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Washington's Flying Camp Book Review


”Villainy and Maddness”, Washington’s Flying Camp is an exciting riveting new book written by Richard Lee Baker about a group formed during the American Revolution. I really like a statement he gives in his acknowledgement of this book, “A greater recognition of those who strive to hold onto the history of our nation in the form of documents, photographs, and artifacts is due”. It is with these historical tools that he writes this book paying tribute to Washington’s Flying Camp. I really enjoyed learning about this and wanted to share it with you.

Why was Flying Camp created? Wiki gives the following definition, “After the British evacuation of Boston in March 1776, General George Washington met with members of the Continental Congress to determine future military strategy. Faced with defending a huge amount of territory from potential British operations, Washington recommended forming a "flying camp", which in the military terminology of the day referred to a mobile, strategic reserve of troops. Congress agreed and on June 3, 1776, passed a resolution "that a flying camp be immediately established in the middle colonies and that it consist of 10,000 men ....The men recruited for the Flying Camp were to be militiamen from three colonies: 6000 from Pennsylvania, 3400 from Maryland, and 600 from Delaware. They were to serve until December 1, 1776, unless discharged sooner by Congress, and to be paid and fed in the same manner as regular soldiers of the Continental Army. Brigadier-General Hugh Mercer of Virginia was commissioned as its commandant.”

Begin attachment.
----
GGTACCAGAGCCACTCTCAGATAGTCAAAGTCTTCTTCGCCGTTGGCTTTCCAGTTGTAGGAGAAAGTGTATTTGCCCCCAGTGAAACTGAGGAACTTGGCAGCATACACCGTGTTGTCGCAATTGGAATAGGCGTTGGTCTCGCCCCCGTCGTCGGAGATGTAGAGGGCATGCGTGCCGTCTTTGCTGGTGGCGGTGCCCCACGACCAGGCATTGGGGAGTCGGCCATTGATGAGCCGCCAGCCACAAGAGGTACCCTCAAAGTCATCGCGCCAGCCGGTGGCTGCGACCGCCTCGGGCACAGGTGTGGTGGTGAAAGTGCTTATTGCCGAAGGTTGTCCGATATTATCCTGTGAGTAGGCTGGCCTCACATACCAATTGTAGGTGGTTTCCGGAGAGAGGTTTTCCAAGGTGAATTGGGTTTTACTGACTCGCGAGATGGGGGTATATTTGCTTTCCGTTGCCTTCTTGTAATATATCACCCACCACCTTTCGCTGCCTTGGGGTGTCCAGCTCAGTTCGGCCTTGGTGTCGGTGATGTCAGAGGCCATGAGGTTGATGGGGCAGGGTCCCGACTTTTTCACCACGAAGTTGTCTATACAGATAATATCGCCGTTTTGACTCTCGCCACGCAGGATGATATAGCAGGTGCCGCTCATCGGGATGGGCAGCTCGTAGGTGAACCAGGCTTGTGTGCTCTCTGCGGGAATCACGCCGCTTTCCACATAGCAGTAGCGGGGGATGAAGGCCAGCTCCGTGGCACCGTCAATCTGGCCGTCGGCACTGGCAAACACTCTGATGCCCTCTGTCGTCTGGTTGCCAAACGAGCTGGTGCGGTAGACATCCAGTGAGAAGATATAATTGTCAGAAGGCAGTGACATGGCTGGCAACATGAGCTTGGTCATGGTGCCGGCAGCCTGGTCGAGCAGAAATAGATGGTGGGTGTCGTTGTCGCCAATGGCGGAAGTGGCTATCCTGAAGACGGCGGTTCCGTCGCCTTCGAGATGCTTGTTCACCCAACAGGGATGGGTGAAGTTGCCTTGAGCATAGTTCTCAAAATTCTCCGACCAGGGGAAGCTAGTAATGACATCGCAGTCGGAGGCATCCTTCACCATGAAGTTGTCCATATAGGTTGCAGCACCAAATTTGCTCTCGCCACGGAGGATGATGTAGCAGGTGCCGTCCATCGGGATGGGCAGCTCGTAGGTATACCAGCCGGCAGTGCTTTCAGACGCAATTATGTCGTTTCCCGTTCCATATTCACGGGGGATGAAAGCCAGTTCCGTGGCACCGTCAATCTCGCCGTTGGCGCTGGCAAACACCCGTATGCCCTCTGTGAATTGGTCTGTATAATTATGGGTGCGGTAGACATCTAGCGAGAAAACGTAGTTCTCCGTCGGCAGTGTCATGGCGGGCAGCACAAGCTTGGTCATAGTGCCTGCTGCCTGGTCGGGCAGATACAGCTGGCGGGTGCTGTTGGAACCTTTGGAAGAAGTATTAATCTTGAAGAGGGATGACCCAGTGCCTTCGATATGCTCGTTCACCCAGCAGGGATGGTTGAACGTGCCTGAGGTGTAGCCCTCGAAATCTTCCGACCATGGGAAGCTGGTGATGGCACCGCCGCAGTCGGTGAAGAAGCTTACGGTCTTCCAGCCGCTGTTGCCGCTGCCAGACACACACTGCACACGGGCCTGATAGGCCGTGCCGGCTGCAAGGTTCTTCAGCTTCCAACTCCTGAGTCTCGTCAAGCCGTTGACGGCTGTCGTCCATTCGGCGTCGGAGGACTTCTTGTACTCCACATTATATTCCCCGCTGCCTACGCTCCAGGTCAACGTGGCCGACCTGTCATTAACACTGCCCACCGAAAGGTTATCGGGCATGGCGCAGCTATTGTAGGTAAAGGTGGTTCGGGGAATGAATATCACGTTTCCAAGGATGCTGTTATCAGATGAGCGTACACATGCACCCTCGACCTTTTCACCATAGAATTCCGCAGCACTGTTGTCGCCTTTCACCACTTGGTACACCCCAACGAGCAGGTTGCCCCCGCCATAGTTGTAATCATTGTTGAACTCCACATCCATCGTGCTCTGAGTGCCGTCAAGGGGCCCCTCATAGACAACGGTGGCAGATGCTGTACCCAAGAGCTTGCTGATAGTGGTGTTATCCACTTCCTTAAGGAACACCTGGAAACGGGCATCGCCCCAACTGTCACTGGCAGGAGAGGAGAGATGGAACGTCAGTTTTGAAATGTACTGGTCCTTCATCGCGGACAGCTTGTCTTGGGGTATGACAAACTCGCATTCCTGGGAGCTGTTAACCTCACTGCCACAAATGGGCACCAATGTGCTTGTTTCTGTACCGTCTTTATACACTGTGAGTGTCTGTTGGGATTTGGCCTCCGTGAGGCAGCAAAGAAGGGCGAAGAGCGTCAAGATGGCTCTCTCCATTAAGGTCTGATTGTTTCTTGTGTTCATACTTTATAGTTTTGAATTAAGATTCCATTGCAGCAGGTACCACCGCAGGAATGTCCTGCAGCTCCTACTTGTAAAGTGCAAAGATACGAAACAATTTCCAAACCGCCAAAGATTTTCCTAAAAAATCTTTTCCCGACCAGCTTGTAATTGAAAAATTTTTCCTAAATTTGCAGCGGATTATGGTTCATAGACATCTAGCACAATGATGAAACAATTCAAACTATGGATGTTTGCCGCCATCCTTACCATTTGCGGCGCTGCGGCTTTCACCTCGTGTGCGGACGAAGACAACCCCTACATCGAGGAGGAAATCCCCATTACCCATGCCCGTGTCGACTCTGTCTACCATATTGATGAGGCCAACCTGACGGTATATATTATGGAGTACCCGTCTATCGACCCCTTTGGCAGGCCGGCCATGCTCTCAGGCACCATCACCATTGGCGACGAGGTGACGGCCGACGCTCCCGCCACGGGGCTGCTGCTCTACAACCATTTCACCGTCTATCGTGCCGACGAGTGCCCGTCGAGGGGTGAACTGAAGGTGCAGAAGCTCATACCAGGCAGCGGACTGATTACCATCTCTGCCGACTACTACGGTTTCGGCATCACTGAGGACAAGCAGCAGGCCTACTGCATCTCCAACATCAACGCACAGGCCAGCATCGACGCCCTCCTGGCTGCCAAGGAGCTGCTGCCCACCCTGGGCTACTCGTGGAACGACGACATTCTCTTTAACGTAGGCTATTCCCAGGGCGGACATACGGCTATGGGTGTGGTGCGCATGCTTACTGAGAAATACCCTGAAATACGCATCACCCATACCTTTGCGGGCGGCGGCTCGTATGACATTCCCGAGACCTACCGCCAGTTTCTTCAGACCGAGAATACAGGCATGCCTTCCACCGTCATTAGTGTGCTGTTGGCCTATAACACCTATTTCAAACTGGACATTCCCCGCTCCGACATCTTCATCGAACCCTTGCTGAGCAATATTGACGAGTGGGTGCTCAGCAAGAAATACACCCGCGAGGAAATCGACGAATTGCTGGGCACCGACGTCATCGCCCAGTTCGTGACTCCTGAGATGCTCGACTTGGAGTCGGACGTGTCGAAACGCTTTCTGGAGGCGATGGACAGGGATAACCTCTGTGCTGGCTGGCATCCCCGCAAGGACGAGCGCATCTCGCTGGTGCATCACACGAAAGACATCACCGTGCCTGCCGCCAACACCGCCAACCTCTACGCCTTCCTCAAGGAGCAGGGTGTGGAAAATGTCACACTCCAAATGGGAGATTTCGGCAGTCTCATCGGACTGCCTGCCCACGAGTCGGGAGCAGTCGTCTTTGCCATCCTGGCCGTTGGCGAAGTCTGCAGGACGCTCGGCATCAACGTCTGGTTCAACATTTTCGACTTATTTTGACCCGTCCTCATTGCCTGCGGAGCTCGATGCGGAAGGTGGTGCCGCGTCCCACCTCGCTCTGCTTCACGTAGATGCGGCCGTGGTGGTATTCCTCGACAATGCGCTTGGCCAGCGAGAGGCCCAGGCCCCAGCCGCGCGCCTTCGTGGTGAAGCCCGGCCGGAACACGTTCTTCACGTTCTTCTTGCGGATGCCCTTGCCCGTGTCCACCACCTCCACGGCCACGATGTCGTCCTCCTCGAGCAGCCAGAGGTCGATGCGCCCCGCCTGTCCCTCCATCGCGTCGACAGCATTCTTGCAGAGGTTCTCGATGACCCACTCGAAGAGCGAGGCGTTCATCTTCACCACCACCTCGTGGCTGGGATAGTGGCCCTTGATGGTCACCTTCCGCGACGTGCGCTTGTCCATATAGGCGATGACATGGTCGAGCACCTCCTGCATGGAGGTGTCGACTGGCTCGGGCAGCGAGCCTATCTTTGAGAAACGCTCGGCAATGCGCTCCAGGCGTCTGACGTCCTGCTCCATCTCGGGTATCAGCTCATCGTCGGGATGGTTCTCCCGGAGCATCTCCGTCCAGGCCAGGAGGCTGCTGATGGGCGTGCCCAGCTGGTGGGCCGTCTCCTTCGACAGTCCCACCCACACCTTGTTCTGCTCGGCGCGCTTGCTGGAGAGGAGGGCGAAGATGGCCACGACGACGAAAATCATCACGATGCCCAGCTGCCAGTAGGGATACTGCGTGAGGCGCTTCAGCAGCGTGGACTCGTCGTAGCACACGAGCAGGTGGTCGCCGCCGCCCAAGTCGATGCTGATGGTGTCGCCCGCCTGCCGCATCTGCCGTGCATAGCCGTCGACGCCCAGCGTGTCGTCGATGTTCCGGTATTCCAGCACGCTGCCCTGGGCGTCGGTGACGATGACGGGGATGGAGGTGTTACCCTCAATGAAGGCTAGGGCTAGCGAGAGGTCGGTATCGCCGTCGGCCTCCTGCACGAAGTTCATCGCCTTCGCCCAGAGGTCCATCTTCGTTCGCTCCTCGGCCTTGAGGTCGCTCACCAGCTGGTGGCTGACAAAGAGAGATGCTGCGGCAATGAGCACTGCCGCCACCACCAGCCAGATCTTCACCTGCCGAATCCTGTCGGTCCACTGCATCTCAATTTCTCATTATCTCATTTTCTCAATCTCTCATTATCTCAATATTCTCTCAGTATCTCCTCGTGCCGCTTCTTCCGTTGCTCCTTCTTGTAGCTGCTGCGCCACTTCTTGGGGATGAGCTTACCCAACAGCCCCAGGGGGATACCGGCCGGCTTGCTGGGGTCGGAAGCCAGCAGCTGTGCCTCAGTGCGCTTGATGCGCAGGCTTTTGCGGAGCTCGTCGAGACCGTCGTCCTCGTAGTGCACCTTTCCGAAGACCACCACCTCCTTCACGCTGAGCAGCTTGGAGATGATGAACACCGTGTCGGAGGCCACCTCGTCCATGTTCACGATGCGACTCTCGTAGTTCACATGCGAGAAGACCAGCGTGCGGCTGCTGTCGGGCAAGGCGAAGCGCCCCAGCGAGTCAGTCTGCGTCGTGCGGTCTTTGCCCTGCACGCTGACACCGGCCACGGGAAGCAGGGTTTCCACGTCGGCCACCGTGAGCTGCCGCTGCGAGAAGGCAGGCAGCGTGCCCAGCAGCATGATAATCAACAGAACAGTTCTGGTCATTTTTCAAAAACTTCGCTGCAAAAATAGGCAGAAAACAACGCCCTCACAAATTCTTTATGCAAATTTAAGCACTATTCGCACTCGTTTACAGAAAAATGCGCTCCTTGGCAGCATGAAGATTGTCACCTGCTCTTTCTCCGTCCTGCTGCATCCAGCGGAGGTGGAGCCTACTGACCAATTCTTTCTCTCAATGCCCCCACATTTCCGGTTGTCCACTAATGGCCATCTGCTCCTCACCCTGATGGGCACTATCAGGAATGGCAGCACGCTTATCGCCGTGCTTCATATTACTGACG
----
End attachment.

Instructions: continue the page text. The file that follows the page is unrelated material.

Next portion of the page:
In Baker's introduction we read, “Some see it as being only an effort to develop a mobile reserve of troops for General Washington’s Army. A deeper examination reveals the General’s far broader strategic ideas. Washington saw the force in New Jersey as an essential component in his plans for the campaigns in New York.” He goes further to state the story of Flying Camp “reflects the results of perseverance in the face of disaster. It provides a reminder of our own journey as a nation, composed of many minor steps forward and some major steps backwards, but always a continued march ahead into history.

While I will not give away all of this awesome informative book, here are some of the chapter’s highlights:
  • A Grand View, Genesis – the forming of the Flying Camp and what states the troops would come from.
  • Spirits from the Vastly Deep – The British were threatening the takeover of New York. General George Washington urged the formation of the Flying Camp to hurry so they could send the troops to help defend New York. While the British had their own set backs due to lack of provisions, they were still preparing to take over New York and the surrounding areas and return their ownership to the Crown. Congress acted to provide troops for the protection of these states. Some men that were involved in the formation were Thomas Jefferson, Thomas Stone, George Read, John Morton, Richard Stockton and John Hancock.